6 how to calculate CCA: CCA is calculated on a declining balance allows for faster depreciation than straight line receive cash flows from CCA tax shield faster increases NPV of investments the half year rule: in the first year of its life, an asset is depreciated at half the normal rate, i.e. d/2 example: a firm purchases some Class 8 (d = 20%) equipment for $150,000. What CCA can be claimed for the first four years? AFM NPV and Capital Budgeting Slide 11 how to calculate PV of CCA tax shield: assume for now that you keep the asset forever, and ignore the half year rule. We have: Year Beginning UCC CCA Ending UCC 1 C Cd C(1 d) 2 C(1 d) Cd(1 d) C(1 d) 2 3 C(1 d) 2 Cd(1 d) 2 C(1 d) n C(1 d) n 1 Cd(1 d) n 1 C(1 d) n the tax shields are just CCA multiplied by the corporate tax rate T c, so (using k as the discount rate): PV = CdT c 1 + k + CdT c(1 d) (1 + k) 2 + CdT c(1 d) 2 (1 + k) 3 + = CdT c k + d AFM NPV and Capital Budgeting Slide 12
7 now incorporate the half year rule. We have two perpetuities, decreasing at rate d, one with first payment after one year, the other after two years: PV = 1 2 CdT c 1 k + d + 2 CdT c k + d k [ ] k [ ] 12 (1 + k) = CdT c k + d = CdT c k + d = CdT c k + d [ 1 + k k 1 + k ] AFM NPV and Capital Budgeting Slide 13 now assume that the asset is sold for an amount S at the end of year n. If the firm has other assets in this CCA class, this might reduce the PV of the CCA tax shield as follows: PV = CdT c k + d [ 1 + k k ] min(c,s)dt c k + d 1 (1 + k) n note that the above formula is only an example: it and the similar equation (7.6) from p. 203 of the text are not always applicable! AFM NPV and Capital Budgeting Slide 14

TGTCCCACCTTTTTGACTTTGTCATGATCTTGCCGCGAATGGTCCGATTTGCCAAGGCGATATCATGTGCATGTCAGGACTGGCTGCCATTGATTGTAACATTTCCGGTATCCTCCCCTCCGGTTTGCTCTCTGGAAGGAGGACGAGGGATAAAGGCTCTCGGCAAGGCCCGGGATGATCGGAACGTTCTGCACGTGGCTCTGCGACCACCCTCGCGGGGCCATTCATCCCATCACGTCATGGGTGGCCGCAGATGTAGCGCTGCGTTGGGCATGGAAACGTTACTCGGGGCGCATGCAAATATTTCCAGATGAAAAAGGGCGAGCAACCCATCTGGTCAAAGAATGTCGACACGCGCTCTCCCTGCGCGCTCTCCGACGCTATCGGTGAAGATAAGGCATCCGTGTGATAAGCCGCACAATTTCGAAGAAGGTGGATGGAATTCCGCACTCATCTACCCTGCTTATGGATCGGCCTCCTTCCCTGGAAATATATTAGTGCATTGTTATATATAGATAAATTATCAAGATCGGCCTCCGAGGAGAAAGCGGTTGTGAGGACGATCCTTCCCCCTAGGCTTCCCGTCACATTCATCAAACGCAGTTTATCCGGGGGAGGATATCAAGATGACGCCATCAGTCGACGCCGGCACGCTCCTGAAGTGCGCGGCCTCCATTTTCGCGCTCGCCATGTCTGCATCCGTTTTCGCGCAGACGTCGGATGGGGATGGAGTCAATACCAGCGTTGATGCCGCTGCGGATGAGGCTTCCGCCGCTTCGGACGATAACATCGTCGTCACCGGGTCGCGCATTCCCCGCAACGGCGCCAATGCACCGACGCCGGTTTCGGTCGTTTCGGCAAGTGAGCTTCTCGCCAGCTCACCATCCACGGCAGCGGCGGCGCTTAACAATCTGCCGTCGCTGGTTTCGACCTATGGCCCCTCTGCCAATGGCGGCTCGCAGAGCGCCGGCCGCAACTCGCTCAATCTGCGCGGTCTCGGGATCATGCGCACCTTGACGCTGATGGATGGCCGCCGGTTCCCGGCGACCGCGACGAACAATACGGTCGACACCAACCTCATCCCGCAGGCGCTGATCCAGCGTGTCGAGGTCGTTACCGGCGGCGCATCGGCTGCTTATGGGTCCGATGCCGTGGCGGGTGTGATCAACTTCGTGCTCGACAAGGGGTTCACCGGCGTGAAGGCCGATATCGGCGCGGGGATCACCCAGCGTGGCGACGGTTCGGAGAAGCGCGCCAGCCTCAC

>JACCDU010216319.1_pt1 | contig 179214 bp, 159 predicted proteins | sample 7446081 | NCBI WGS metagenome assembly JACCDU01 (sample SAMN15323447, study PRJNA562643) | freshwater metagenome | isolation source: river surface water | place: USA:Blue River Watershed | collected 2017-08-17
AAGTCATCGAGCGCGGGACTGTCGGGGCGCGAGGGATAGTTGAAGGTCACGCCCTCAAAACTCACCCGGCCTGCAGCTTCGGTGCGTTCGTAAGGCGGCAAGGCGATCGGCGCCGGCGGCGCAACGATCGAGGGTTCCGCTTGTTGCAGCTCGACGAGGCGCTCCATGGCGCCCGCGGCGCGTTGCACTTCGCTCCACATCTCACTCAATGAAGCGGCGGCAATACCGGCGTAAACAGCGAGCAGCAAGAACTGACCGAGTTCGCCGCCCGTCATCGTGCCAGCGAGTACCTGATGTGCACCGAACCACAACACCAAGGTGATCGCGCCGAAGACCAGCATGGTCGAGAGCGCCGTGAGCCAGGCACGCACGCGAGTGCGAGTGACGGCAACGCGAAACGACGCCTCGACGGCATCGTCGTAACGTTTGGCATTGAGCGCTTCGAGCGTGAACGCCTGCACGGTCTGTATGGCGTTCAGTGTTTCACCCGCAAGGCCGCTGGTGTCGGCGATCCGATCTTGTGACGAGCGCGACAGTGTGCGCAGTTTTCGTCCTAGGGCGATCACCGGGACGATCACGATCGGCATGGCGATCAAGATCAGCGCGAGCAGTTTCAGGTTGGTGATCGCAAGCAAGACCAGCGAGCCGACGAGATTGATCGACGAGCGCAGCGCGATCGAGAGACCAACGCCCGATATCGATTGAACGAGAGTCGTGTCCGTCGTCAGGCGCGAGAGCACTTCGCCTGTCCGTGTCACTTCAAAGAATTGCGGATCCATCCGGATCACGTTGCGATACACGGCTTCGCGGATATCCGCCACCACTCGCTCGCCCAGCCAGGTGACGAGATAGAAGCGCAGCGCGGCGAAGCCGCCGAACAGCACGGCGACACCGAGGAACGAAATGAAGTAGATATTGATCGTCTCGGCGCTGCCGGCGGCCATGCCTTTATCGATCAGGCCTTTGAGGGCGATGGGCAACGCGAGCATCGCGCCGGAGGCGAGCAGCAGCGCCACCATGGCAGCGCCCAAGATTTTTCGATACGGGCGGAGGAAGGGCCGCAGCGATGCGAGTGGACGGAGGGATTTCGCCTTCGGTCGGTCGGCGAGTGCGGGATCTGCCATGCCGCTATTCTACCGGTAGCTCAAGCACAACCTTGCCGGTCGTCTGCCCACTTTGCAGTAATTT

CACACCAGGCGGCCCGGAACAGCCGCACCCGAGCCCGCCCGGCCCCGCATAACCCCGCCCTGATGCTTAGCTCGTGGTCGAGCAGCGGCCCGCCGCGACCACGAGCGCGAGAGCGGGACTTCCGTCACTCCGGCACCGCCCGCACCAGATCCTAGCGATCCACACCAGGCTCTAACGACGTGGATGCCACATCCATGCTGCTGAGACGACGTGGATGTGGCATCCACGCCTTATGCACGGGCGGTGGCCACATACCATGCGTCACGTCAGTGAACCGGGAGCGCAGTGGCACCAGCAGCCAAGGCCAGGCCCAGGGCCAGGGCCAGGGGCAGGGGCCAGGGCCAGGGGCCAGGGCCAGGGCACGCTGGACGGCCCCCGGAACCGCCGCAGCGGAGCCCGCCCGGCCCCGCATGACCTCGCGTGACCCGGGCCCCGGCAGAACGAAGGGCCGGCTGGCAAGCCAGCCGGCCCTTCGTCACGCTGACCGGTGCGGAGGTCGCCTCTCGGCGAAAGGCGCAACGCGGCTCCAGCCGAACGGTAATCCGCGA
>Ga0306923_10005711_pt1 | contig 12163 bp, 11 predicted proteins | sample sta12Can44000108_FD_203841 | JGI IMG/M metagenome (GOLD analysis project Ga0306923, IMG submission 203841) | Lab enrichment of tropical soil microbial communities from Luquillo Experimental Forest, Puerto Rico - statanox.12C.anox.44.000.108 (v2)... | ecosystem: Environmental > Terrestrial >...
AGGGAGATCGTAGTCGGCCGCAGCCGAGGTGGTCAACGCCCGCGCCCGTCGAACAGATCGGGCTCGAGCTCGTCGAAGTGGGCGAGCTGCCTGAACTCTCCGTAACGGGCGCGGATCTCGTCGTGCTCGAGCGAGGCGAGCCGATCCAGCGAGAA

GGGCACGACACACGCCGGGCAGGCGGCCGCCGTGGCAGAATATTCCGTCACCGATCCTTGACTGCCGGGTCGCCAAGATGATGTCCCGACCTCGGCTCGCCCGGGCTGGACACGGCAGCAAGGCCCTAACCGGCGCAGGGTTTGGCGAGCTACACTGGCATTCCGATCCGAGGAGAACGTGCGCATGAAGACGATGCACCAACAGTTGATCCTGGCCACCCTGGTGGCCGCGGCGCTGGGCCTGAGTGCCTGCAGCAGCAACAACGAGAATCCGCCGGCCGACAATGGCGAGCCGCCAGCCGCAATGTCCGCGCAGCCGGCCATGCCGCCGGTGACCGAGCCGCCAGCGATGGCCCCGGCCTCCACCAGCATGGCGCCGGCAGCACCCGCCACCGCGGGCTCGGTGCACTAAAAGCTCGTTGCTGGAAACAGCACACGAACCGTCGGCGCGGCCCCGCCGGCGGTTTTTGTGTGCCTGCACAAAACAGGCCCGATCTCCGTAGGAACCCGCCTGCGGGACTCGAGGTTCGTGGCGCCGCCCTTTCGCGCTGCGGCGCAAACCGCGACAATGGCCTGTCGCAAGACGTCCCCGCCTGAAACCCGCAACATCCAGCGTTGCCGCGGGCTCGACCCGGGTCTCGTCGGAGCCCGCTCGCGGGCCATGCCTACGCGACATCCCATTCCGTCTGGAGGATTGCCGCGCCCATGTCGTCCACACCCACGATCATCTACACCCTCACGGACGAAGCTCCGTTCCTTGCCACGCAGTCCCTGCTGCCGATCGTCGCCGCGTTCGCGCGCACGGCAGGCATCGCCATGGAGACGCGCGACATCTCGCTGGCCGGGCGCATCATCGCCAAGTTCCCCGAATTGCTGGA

8 in general, the following steps apply when a firm sells a CCA eligible asset: 1. The UCC in the asset class is reduced by the lesser of the sale price or the initial cost. 2. If step 1 leaves a negative balance, this amount is added to taxable income (recaptured depreciation), and the UCC of the asset class is reset to zero. 3. If step 1 leaves a positive balance and there are no other assets in the asset class, this amount is deducted from taxable income (terminal loss), and the UCC of the asset class is reset to zero. 4. If step 1 leaves a positive balance and there are assets left in the class, the balance becomes the new UCC for the class. 5. If the asset is sold for more than its initial cost, the difference is a capital gain (50% inclusion rate). 6. Suppose there is a new acquisition in the same year as an asset is sold. Define net acquisitions as acquisitions less disposals. If net acquisitions are > 0, apply the half year rule to net acquisitions; if net acquisitions are < 0, do not apply the half year rule. AFM NPV and Capital Budgeting Slide 15 example: Atlantic Trucking Co. is starting up business and has just purchased its first truck for $25,000. The truck is in Class 10 with a CCA rate of 30%. Calculate applicable CCA for years 1, 2, and 3: Year Beginning UCC CCA Ending UCC now suppose that the firm buys a second truck for $35,000 in year 2 and that it sells the first truck for $7,000 in year 3: AFM NPV and Capital Budgeting Slide 16
9 Year Beginning UCC CCA Ending UCC 1 12,500 3,750 8, instead suppose that the firm buys a second truck for $35,000 in year 2 and that it sells the first truck for $7,000 in year 2: Year Beginning UCC CCA Ending UCC 1 12,500 3,750 8, AFM NPV and Capital Budgeting Slide 17 to illustrate some asset disposition cases, consider the following four scenarios. Here a firm purchased a number of assets in a single class some time ago for $117,000, and at the beginning of the current year, this pool of assets had a UCC of $82,500. Scenario Beginning UCC $82,500 $82,500 $82,500 $82,500 Capital cost of assets sold $35,000 $117,000 $85,000 $117,000 Sale proceeds $12,000 $100,000 $90,000 $50,000 Capital gains UCC after sale Terminal loss Recapture Ending UCC AFM NPV and Capital Budgeting Slide 18